On Sat, Mar 24, 2018 at 07:12:49PM +1000, Nick Coghlan wrote:
I think that needs justification by more than just "it makes the implementation easier".
Introducing the new scoping behaviour doesn't make the implementation easier, it makes it harder.
Perhaps I had misunderstood something Chris had said.
At a user experience level, the aim of the scoping limitation is essentially to help improve "code snippet portability".
Consider the following piece of code:
squares = [x**2 for x in iterable]
In Python 2.x, you not only have to check whether or not you're already using "squares" for something, you also need to check whether or not you're using "x", since the iteration variable leaks.
I hear you, and I understand that some people had problems with leakage, but in my own experience, this was not a problem I ever had. On the contrary, it was occasionally useful (what was the last value x took before the comprehension finished?).
The change to Python 3 non-leaking behaviour has solved no problem for me but taken away something which was nearly always harmless and very occasionally useful. So I don't find this to be an especially compelling argument.
But at least comprehensions are intended to be almost entirely self-contained, so it's not actively harmful. But I can't say the same for additional sub-function scopes.
For PEP 572, the most directly comparable example is code like this:
# Any previous binding of "m" is lost completely on the next line m = re.match(...) if m: print(m.groups(0))
In order to re-use that snippet, you need to double-check the surrounding code and make sure that you're not overwriting an "m" variable already used somewhere else in the current scope.
Yes. So what? I'm going to be doing that regardless of whether the interpreter places this use of m in its own scope or not. The scope as seen by the interpreter is not important. If all we cared about was avoiding name collisions, we could solve that by using 128-bit secret keys as variables:
We don't need multiple scopes to avoid name collisions, we just need to make sure they're all unique :-)
But of course readability counts, and we write code to be read by people, not for the convenience of the interpreter.
For that reason, whenever I paste a code snippet, I'm going to check the name and make a conscious decision whether to keep it or change it, and doing that means I have to check whether "m" is already in use regardless of whether or not the interpreter will keep the two (or more!) "m" variables. So this supposed benefit is really no benefit at all. I still am going to check "m" to see if it clashes.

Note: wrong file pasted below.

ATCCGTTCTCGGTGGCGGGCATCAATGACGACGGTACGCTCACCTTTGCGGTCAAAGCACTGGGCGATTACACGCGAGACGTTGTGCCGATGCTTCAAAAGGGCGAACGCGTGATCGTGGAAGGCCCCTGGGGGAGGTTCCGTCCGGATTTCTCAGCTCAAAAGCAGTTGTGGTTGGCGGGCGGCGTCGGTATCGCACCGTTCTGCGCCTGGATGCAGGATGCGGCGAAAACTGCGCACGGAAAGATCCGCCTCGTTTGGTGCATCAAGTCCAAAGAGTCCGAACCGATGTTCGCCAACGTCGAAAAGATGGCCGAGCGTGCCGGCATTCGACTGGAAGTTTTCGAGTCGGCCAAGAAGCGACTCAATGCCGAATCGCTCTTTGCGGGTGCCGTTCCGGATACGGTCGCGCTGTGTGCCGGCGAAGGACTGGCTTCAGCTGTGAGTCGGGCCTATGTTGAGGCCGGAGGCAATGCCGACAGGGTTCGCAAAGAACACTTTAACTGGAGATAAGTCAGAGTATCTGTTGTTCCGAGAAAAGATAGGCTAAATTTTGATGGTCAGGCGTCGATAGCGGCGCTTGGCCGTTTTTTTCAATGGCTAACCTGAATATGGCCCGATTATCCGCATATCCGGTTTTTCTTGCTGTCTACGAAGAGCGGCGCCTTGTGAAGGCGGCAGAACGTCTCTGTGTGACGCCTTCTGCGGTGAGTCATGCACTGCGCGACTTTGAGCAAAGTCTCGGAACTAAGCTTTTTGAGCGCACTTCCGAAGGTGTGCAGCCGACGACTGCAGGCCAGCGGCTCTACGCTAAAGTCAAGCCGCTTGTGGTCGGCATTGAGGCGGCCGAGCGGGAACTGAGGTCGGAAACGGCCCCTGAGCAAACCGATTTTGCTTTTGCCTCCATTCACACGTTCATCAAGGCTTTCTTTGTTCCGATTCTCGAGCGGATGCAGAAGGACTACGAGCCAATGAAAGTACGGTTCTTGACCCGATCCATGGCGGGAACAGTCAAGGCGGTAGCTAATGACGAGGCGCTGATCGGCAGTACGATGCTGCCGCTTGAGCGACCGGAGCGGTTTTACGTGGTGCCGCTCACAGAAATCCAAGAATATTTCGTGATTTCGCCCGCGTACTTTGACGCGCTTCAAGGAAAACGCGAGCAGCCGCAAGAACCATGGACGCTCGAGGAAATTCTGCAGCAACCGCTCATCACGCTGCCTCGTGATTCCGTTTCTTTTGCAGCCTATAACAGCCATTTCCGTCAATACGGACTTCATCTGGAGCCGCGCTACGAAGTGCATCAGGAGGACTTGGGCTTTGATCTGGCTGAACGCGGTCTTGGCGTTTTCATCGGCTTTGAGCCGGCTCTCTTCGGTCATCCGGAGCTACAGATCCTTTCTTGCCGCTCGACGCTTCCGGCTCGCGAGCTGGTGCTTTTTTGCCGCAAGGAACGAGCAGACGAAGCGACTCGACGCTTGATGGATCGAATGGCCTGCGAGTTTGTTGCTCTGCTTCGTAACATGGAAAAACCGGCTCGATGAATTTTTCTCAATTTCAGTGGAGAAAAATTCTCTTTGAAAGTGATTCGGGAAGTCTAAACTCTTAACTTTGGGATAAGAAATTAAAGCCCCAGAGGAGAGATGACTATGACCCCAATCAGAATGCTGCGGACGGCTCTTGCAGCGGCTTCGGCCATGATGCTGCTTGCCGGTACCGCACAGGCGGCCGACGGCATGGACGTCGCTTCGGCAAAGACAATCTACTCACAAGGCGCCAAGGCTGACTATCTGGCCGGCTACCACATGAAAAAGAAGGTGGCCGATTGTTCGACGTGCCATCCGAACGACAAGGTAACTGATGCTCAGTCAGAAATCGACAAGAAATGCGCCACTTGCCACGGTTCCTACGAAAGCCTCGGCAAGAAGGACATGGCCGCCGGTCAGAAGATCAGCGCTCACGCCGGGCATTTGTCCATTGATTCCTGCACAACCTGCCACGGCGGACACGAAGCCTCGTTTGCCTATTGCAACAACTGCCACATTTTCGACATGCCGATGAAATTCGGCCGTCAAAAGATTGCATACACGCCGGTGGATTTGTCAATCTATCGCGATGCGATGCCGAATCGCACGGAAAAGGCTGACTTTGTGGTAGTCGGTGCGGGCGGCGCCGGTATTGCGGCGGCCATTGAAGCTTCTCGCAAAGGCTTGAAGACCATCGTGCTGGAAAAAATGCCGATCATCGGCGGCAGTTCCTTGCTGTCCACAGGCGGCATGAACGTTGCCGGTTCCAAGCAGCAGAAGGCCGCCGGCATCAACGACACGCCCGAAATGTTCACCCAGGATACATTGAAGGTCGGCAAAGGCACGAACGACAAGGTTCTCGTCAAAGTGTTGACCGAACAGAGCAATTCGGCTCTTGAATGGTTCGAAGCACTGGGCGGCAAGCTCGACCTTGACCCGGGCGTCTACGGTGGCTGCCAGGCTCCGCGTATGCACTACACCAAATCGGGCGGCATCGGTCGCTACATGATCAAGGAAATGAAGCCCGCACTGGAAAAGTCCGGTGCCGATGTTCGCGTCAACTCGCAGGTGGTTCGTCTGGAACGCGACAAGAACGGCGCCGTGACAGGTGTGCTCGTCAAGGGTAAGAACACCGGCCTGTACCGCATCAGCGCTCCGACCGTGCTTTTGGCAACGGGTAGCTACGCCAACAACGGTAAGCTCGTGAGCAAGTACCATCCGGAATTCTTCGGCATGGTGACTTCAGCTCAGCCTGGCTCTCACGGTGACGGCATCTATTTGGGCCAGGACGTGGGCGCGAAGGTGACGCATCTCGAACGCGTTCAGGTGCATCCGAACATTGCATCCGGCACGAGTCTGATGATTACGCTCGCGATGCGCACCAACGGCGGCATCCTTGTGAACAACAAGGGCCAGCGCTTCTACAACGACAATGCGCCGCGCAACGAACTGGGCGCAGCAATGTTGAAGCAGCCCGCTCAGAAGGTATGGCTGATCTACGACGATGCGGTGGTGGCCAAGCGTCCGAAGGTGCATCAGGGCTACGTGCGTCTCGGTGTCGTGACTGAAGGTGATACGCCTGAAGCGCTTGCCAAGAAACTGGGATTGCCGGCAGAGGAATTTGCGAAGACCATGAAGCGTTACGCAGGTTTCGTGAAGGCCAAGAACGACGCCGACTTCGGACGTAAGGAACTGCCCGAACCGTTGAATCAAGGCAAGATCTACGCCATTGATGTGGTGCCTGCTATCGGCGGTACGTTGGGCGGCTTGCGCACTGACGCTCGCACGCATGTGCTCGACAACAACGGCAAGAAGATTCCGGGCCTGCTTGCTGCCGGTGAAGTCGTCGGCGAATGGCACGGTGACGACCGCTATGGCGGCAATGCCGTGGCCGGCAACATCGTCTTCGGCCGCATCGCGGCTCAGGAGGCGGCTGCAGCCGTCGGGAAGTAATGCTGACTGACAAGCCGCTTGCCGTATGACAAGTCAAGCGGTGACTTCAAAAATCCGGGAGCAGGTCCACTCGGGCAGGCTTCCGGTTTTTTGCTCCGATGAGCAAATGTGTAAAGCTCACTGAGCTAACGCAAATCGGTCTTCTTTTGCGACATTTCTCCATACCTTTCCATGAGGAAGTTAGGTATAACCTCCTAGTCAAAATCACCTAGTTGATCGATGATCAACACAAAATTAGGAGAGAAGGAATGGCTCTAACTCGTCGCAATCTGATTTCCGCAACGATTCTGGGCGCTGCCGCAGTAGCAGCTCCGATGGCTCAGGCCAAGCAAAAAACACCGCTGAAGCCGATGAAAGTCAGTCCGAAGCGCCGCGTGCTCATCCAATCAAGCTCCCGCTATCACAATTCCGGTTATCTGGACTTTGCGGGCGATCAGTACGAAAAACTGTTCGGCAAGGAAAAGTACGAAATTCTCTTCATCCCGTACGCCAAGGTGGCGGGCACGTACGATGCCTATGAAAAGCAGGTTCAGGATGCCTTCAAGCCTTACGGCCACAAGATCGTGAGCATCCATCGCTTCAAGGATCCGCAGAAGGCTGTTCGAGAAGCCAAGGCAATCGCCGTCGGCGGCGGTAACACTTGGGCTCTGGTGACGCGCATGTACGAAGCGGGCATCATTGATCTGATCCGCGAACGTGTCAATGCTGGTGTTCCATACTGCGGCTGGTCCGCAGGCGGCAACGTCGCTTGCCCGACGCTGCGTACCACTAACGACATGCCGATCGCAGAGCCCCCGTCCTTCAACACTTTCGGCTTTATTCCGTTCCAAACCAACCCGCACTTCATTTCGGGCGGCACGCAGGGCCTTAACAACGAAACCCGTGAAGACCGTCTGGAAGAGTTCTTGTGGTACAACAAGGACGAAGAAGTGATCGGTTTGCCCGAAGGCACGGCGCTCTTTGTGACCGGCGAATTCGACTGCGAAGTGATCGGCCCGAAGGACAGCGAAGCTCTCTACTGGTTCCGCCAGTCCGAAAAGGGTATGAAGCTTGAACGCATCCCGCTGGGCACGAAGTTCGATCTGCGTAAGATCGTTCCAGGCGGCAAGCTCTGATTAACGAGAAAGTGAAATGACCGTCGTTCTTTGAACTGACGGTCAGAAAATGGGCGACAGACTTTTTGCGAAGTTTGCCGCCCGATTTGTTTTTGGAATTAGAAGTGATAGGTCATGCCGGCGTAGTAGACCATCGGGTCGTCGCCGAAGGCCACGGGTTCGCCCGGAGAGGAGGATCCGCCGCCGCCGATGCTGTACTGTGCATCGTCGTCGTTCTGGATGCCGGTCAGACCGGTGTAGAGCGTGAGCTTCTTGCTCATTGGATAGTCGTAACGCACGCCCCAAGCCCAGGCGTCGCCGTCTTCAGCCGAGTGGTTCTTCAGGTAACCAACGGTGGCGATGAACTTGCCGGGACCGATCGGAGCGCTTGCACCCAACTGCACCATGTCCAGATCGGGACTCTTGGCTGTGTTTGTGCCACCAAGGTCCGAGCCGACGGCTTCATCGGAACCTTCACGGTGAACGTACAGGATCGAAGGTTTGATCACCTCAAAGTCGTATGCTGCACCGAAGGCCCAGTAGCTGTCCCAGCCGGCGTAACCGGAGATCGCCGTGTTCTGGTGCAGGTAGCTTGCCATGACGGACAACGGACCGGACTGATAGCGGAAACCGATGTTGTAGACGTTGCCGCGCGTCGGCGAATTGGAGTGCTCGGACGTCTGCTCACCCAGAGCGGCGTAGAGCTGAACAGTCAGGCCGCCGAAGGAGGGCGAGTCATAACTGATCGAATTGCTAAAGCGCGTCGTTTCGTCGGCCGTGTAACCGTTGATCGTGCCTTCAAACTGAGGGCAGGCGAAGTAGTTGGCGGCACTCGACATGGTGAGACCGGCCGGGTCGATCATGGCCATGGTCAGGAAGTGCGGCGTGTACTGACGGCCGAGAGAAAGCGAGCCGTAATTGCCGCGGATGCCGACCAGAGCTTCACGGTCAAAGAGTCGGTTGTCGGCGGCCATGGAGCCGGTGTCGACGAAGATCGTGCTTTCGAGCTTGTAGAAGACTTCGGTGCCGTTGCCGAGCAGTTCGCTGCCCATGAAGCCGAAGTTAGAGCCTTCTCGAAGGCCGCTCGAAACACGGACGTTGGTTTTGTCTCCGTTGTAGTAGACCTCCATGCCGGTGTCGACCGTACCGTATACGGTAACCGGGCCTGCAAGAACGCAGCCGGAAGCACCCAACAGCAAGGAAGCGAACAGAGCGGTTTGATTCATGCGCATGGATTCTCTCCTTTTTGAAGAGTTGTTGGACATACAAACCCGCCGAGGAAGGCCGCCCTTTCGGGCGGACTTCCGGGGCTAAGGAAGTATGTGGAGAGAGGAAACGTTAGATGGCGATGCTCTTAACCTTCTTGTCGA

To the extent that this proposal to add sub-function scoping encourages people to do copy-paste coding without even renaming variables to something appropriate for the function they're pasted into, I think this will strongly hurts readability in the long run.
With PEP 572, you don't even need to look, since visibility of the "m" in the following snippet is automatically limited to the statement itself:
if (re.match(...) as m): print(m.groups(0)) # Any previous binding of "m" is visible again here, and hence a common
source of bugs is avoided :)
Is this really a "common source of bugs"?
Do you really mean to suggest that we should be able to copy and paste a code snippet into the middle of a function without checking how it integrates with the surrounding code? Because that's what it seems that you are saying. And not only that we should be able to do so, but that it is important enough that we should add a feature to encourage it?
If people make a habit of pasting snippets of code into their functions without giving any thought to how it fits in with the rest of the function, then any resulting bugs are caused by carelessness and slap-dash technique, not the scoping rules of the language.
The last thing I want to read is a function where the same name is used for two or three or a dozen different things, because the author happened to copy code snippets from elsewhere and didn't bother renaming things to be more appropriate. Nevermind whether the interpreter can keep track of which is which, I'm worried about *my* ability to keep track of which is which.
I might be cynical about the professionalism and skills of the average programmer, but even I find it hard to believe that most people would actually do that. But since we're (surely?) going to be taking time to integrate the snippet with the rest of the function, the benefit of not having to check for duplicate variable names evaporates.
We (hopefully!) will be checking for duplicates regardless of whether they are scoped to a single statement or not, because we don't want to read and maintain a function with the same name "x" representing a dozen different things at different times.
I'm not opposed to re-using variable names for two different purposes within a single function. But when I do it, I do it because I made a conscious decision that:
(1) the name is appropriate for both purposes; and
(2) re-using the name does not lead to confusion or make the function hard to read.
I don't re-use names because I've copied some snippet and can't be bothered to change the names. And I don't think we should be adding a feature to enable and justify that sort of poor practice.
Comprehensions have their own scope, and that's at least harmless, if not beneficial, because they are self-contained single expressions. But this would add separate scopes to blocks:
def function(): x = 1 if (spam as x): ... while (ham as x): ... # much later, deep in the function # possibly after some or all of those blocks have ended ... process(x) # which x is this?
This would be three different variables all with the same name "x". To track the current value of x I have to track each of the x variables and which is currently in scope.
I don't think we need sub-function scoping. I think it adds more complexity that outweighs whatever benefit it gives.